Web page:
The Pharisee knew what he had to do. Despite the pity he felt for the man on the road, he couldn’t let himself be defiled. He did not want to let the people down who faithfully come to sacrifice at the temple every Sabbath. To ensure his purity, the Pharisee went to the opposite side. He decided it best not to look at the man as he passed him.

As he got into Jericho, he met his brother and had a wonderful week. Although the journey back from Jericho to Jerusalem was tiring, the Pharisee made it back in time for the Sabbath. Before entering the temple, he went to wash himself, as was customary for priests before sacrificing. He was so glad to be back. As he walked into the temple, he thanked God for the fortitude in the last week to remain pure and undefiled. The Pharisee burned the excess of the sacrifice with much joy that Sabbath, knowing that God would be pleased by the aroma of undefiled offerings in the Temple of the Lord.

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7 thoughts on “The Parable of the Practical Pharisee

  1. Cody,

    After reading the Good Samaritan story dozen of times over the years, this is a fresh insight to me and quite a convicting one at that. Thanks for challenging my comfortable Christianity.

  2. Great perspective and presentation, Cody!

    You do your father/Father proud! Frankly, we are too worried about WWJD (What Would Jesus Do), and would better serve our own lives, the ones around us, and certainly the Lord if/when we would practice WDJD (What DID Jesus Do).

    The predicament of the Samaritan, the Priest, the passersby, and even the soul-n-need there alongside the road can appear different to different people (how each reacts to what). Sure, we all see things differently, but circumstances are fluid and how the Lord moves in each of us varies (actually, how WE are moved by the Lord). Sure, the Lord is consistant, but we are surely struggling the application of HIs leading! So, to me, What DID Jesus Do is a great guide for me and my “Good Samaritan” experiences. When I consider how far off the path Jesus went to ensure my life was spared, and the cost He exchanged, I can am grateful beyond explanation.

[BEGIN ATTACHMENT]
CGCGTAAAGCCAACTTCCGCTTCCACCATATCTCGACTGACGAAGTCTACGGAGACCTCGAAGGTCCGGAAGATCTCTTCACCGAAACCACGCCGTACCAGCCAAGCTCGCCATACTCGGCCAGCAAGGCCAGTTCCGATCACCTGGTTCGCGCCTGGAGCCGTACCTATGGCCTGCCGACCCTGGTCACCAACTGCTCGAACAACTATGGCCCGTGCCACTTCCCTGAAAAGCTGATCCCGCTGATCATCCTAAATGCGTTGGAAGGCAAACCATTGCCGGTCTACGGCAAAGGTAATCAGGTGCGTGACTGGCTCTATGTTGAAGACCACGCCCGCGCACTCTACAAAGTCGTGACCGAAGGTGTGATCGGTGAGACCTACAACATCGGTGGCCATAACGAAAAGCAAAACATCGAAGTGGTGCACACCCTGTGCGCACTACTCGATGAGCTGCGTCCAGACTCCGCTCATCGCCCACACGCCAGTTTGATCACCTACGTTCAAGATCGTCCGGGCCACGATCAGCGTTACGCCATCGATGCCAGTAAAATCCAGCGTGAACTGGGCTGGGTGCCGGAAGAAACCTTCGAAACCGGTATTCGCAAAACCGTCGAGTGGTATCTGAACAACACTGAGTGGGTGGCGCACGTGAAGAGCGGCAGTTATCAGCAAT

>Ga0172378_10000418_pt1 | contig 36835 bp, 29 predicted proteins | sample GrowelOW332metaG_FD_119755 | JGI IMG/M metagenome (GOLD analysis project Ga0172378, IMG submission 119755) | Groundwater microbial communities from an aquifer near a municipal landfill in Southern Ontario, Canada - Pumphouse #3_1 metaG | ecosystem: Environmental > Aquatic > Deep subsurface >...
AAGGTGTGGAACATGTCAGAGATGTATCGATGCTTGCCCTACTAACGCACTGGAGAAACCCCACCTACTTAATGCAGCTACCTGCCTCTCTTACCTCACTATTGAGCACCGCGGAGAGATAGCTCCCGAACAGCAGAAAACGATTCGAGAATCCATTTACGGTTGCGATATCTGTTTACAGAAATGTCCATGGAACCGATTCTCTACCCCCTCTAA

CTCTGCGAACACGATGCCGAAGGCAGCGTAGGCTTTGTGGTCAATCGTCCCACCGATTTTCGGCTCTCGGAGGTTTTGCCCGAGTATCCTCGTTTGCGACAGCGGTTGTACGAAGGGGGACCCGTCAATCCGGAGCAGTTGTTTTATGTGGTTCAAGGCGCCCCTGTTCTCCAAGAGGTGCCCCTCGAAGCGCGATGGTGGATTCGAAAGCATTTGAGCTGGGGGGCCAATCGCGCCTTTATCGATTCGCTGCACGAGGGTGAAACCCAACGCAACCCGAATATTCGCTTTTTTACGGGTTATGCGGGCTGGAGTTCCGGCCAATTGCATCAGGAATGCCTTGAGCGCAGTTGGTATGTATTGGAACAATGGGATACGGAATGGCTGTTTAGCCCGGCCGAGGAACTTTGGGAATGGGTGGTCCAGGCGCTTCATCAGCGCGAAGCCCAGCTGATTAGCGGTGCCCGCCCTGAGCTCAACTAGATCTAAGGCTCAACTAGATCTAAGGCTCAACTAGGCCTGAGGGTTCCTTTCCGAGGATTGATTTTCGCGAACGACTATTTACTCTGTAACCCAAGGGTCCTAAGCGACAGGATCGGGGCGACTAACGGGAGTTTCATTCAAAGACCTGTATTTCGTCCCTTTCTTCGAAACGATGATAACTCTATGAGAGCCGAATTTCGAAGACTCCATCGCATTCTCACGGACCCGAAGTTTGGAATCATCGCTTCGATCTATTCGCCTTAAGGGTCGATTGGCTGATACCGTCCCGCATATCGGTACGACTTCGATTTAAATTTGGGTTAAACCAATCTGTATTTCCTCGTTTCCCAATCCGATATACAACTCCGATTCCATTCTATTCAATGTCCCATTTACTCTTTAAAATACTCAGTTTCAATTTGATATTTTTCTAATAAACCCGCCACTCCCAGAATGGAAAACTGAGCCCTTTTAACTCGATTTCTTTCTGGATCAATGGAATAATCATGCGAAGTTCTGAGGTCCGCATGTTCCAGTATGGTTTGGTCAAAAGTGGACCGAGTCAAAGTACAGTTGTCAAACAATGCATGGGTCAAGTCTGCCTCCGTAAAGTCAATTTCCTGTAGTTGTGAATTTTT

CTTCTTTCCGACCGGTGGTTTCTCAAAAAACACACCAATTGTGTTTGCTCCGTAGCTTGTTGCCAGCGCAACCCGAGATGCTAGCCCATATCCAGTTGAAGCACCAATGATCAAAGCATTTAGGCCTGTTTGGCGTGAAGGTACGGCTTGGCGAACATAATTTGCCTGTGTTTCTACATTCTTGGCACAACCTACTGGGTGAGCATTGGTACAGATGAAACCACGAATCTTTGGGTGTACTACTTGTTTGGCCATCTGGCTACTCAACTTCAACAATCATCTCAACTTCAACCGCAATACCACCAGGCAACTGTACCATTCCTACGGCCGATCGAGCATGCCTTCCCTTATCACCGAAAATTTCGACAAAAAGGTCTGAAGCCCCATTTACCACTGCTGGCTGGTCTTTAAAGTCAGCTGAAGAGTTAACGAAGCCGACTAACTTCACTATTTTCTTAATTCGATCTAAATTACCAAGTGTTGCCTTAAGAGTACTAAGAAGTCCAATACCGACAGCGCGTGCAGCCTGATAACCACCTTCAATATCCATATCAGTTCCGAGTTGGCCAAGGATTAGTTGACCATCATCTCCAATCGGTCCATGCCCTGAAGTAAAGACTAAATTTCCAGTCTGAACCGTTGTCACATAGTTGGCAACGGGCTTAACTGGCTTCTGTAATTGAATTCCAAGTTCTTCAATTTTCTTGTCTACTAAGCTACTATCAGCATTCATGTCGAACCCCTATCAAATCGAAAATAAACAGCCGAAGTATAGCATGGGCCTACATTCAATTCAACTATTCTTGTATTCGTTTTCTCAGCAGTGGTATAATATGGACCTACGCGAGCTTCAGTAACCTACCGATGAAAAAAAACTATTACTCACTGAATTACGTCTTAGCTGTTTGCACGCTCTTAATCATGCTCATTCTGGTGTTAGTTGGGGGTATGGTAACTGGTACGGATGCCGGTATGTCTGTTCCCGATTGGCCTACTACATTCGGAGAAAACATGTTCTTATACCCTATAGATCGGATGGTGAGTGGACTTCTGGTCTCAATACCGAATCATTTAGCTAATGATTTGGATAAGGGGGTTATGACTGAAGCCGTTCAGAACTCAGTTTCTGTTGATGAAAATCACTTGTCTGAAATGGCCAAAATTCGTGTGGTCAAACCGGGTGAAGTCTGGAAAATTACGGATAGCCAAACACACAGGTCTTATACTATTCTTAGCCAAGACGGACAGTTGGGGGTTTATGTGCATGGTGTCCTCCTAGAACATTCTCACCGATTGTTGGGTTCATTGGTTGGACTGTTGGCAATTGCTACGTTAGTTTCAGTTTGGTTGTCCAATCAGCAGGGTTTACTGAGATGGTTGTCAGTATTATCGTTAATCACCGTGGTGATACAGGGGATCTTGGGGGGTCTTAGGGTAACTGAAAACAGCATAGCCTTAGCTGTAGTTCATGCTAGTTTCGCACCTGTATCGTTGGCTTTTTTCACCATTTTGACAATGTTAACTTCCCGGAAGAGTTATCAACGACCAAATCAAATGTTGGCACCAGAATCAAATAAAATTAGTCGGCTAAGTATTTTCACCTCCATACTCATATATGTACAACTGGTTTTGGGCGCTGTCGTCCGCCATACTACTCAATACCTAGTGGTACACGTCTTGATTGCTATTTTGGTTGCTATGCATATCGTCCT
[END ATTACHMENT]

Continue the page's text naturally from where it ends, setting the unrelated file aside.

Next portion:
The Pharisee certainly had prequalifying conditions (reasons to avoid helping), but I also think/feel the reasoning and/or “I would help one, but then I can’t help many” type of disclaimers is core to the original breakdown of obedience back in ‘the garden’. Would that we were to consider the lost soul the Lord has laid in our paths, and not the ones He ‘may’ lay there.

    Thank you, for the perspective, Cody!

    Bill Elliott
    VocalBillity – the Voice of one crying in the Bewilderness(tm)

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  5. Cody, this is awesome man, I really enjoyed reading this fresh perspective from the “eyes of the Pharisee” – good stuff! I’m doing a personal study, where I’m slowly going through the Gospels and life of Jesus, with the sole purpose to see things from fresh perspective, not just reading it with the same preconceived notions I’ve always had – your post is exactly the kind of thing I need. Thank you for posting this!

    • Thanks so much Nathan! It is amazing how many times I had read the story of the Good Samaritan without seeing the underlying criticism of pharisaic religious rigidity. I would love to hear any new fresh perspectives you find in your journey the Gospels, so keep me in the loop.

      Thanks!